Iceland uniqueness makes it one of the countries we get asked the most questions about. The land of fire and ice is where glaciers and volcanoes meet head on. In fact 11% of Iceland is covered in glacier and about 30% is lava fields with a volcano erupting about every 5 years*. Usually in remote areas.
Fascinatingly Iceland sits on the Mid-Atlantic Ridge where the two massive American and Eurasian tectonic plates are slowly spreading apart (1-2cm a year). You can even walk across the huge rift between the plates.
Tourist numbers are increasing with around 42% of visitors arriving in June-August to enjoy the midsummer nights, hiking, river rafting and fishing*. Year round the geothermal hot pools are great to relax and replenish.
- Iceland is a small place with just 322,000 people (Oct 2013). So small that everyone is listed by their first name in the telephone book. First names are always used, even in formal situations. Even more unusual, a person's surname is actually their father's first name*.
- Icelandic horses have been used for more than a 1,000 years as transport and food. Uniquely these beautiful beasts have 5 gaits, including the flying pace which makes them good for racing. Once exported they cannot return to Iceland, keeping the native horses pure and disease free*.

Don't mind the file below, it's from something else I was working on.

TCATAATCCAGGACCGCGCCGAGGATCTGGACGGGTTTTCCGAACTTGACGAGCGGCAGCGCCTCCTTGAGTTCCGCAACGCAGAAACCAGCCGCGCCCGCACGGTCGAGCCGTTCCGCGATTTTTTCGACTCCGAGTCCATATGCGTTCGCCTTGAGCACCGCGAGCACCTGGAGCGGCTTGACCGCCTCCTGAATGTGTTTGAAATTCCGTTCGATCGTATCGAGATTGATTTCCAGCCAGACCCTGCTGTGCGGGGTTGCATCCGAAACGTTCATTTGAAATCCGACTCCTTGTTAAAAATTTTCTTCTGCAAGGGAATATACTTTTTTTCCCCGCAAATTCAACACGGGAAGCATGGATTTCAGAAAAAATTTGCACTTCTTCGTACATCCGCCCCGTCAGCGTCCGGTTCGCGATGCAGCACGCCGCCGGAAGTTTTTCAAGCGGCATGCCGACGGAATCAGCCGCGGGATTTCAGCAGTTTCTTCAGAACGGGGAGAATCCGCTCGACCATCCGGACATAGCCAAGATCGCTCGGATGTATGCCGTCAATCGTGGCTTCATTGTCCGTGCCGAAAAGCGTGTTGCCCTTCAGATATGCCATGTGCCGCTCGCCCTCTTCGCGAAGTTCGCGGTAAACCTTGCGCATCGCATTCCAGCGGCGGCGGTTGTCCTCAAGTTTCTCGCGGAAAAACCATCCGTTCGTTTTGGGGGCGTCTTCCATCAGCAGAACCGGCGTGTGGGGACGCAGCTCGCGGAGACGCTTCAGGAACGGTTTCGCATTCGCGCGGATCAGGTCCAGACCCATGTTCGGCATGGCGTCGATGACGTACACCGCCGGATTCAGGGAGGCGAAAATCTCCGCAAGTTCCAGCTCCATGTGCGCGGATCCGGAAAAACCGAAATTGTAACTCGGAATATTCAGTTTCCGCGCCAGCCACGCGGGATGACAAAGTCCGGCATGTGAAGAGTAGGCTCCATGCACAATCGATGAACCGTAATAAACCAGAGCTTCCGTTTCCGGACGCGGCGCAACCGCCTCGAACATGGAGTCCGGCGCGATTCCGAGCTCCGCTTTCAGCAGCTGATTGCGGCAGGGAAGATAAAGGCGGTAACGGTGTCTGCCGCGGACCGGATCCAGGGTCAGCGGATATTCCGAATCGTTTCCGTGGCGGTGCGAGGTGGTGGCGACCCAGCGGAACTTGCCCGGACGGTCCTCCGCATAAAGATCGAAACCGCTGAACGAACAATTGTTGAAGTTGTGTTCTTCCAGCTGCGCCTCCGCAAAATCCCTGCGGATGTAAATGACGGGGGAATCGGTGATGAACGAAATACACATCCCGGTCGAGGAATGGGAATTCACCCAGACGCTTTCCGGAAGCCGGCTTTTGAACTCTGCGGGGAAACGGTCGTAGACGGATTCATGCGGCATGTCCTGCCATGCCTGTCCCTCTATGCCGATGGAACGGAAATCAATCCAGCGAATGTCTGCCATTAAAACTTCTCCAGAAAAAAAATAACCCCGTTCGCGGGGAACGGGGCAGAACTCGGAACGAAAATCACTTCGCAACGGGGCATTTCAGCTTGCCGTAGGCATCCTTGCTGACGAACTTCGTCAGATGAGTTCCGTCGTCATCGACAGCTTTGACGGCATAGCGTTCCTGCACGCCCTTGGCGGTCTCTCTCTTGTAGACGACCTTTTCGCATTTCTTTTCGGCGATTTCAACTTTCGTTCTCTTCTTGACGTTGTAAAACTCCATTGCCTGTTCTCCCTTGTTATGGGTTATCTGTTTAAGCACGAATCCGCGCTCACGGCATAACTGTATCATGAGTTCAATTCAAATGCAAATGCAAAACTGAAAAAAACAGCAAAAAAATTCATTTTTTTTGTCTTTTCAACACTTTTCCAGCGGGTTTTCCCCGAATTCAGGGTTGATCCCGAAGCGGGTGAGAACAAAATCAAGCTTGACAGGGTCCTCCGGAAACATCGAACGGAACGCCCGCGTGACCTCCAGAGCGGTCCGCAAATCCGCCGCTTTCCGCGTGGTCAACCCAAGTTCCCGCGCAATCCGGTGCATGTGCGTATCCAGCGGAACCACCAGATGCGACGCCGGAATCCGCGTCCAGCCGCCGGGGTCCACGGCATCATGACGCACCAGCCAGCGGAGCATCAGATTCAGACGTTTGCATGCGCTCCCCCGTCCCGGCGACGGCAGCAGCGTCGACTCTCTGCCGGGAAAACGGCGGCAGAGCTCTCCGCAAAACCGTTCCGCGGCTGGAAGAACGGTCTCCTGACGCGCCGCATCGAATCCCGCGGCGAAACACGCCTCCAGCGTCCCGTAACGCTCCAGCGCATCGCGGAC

- Beer was illegal in Iceland until 1989*. Even now alcohol is incredibly expensive so you may want to do a duty-free run at the airport when you arrive.
- Iceland enjoys never-ending hot and cold water. Thanks to geothermal activity Icelanders can take long hot showers and crank up the heating for next to nothing. The cold water out of the tap is as good as spring water and free.
When to Go
This depends on what you are interested in. Warmer temperatures (up to 17° C) make summer a great time to visit if you want to do outdoor activities. Attractions and museums are usually open from late May until early September.
February/March and September/October are better if you want to witness the Northern Lights and dramatic snow drenched landscapes. Be prepared though for extreme cold (down to -8° C) and ice under foot. You will need your thermals and good boots!
February/March can also be good for nature buffs with orcas visiting the coastline.
- In our blog Land of Fire and Ice: Things to See and Do on a Winter Break in Iceland we do a whistle-stop tour of the snowy highlights and check off a bucket list item, the sensational aurora borealis.